The Loop Newspaper - Tehachapi's Online Community News & Entertainment Guide

By Pat Doody 

Locals help make face masks fashionable

 

April 11, 2020

Photo provided

Following government recommendations that people wear face masks whenever out and about, many Tehachapi residents are now keeping themselves busy by making face masks. Some are making masks for themselves, their families and friends while others are making them to be donated to nonprofits, health providers and anyone else who needs them.

Four ladies from Bear Valley Springs, Rhonda Brady, Cathy Criger, Lyn Mazie and Annette Shepherd have been working as a group, but from their own homes. It began when Brady received a Facebook pattern from her friend Gloria McClendon in Bakersfield with the note, "You can do this."

Brady enlisted her three friends and they went to work, each in her own sewing room. Using unique and cute fabrics from their own stashes, the four ladies to date have made 40 masks that have been donated to Adventist Health Tehachapi Valley, 50 masks that have been donated to the Salvation Army for their volunteers working at the food bank and 15 that were given to Union Bank for their tellers.

Criger, whose daughter Lacy works for a high school in Bakersfield, made masks for the cafeteria workers who are still providing lunches for students to pick up daily. Lacy learned to make them also and sent nine masks to a family in Virginia.

Photo provided

Face mask cut out and ready to sew together.

Mindy Martindale of Bee Good Essential Oils has been working eight hours a day making masks for the nonprofits "Healing Hands" and "Days for Girls." She was recently asked by Kellie Dudevoir of Canine Creek if she had any dog fabric. She found some in her mother's stash and made the masks for the workers at Canine Creek. Martindale said she charges $5 for any of her masks that are sold locally. To date she has made over 250.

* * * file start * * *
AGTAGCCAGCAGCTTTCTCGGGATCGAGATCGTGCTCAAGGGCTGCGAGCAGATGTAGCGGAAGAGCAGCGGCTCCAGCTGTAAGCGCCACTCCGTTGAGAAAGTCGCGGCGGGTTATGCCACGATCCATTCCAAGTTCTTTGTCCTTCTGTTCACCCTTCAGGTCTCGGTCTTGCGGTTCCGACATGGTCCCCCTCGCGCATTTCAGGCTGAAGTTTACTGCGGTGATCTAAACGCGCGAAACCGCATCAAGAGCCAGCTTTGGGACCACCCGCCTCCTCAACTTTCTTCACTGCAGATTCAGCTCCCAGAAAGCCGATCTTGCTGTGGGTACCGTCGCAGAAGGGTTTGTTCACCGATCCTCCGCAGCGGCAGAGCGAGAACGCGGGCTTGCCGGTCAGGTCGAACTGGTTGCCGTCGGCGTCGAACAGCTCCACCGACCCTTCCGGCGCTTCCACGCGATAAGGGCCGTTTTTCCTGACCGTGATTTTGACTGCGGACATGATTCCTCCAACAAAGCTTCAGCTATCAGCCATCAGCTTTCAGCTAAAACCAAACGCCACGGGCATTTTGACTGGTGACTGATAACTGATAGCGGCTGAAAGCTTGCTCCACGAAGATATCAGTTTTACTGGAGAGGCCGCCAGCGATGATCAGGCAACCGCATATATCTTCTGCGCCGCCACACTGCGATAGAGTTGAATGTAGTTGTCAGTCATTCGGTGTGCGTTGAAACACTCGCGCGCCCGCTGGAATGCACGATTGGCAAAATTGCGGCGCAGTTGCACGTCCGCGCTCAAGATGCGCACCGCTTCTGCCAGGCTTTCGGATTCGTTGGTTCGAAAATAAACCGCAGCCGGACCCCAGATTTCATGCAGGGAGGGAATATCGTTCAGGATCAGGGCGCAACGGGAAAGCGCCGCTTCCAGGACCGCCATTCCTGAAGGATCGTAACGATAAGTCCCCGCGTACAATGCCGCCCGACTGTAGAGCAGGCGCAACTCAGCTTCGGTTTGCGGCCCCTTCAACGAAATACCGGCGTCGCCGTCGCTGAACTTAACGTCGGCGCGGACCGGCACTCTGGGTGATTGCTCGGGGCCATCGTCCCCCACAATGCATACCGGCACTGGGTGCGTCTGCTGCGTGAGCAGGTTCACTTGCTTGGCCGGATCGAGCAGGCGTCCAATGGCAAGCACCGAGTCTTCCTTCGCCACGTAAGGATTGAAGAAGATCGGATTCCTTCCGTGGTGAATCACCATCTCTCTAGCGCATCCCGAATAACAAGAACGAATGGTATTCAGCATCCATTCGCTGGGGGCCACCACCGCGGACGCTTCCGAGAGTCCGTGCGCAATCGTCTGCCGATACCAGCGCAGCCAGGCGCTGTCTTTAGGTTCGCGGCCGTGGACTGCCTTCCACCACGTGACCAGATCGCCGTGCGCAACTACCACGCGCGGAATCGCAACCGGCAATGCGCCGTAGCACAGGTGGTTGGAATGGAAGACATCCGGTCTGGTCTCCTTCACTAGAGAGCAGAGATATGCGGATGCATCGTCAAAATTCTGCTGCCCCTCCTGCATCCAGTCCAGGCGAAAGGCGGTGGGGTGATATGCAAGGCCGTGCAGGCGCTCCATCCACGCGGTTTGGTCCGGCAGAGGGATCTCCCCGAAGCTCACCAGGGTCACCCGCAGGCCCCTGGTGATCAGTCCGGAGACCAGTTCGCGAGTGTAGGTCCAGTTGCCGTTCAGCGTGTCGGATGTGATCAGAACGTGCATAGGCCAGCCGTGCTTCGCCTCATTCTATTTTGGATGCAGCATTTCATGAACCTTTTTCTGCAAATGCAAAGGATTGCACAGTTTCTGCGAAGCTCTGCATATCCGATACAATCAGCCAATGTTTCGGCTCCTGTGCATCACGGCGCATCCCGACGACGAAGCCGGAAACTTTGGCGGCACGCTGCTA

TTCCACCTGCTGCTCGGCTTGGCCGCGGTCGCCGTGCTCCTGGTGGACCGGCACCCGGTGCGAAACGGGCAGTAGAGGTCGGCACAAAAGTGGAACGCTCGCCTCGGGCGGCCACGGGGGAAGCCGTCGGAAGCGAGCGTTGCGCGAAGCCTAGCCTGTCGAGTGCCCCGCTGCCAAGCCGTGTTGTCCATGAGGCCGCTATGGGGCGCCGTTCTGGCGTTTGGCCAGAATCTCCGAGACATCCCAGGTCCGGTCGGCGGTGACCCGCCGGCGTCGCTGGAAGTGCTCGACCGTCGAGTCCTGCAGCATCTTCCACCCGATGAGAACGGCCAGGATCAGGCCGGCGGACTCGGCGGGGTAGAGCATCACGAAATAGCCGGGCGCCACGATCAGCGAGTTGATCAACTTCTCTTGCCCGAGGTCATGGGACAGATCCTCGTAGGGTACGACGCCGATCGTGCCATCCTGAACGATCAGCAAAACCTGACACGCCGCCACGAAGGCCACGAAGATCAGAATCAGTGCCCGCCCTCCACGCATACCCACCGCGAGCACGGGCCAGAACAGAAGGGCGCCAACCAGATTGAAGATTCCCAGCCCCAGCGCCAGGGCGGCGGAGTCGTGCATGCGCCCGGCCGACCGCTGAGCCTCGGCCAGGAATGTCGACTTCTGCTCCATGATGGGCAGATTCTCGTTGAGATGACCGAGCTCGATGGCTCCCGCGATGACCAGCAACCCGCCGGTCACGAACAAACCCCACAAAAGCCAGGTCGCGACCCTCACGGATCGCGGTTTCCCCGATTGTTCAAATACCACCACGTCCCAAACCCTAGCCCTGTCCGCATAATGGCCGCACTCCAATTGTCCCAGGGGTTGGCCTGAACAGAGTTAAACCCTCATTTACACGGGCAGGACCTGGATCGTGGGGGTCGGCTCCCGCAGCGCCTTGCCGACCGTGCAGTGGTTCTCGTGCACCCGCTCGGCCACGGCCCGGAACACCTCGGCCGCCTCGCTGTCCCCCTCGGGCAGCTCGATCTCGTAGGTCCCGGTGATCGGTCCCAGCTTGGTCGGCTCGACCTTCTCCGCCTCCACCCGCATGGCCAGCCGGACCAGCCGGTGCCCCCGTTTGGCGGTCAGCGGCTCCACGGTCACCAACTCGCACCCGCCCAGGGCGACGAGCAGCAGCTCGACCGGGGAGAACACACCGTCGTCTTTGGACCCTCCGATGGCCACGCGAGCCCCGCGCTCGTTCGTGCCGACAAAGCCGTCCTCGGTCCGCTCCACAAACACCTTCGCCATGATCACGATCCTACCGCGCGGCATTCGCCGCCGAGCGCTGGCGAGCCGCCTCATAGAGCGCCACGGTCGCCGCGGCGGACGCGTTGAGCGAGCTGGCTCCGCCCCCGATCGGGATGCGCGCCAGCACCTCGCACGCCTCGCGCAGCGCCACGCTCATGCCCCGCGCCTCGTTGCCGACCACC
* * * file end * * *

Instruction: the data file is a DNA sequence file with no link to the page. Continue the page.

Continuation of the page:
Some of the masks are actually becoming a fashion statement. If anyone should want to try making one or several, patterns in different styles are available for free on the Internet. Most sites are quick to remind that these masks are not Personal Protective Equipment (PPE) but health officials now recommend that people use cloth face masks to cover their nose and mouth when in public. This voluntary measure is meant to stop the spread of the virus when people must visit places like grocery stores, pharmacies, etc.

 
 

Powered by ROAR Online Publication Software from Lions Light Corporation
© Copyright 2019

Rendered 05/24/2020 16:37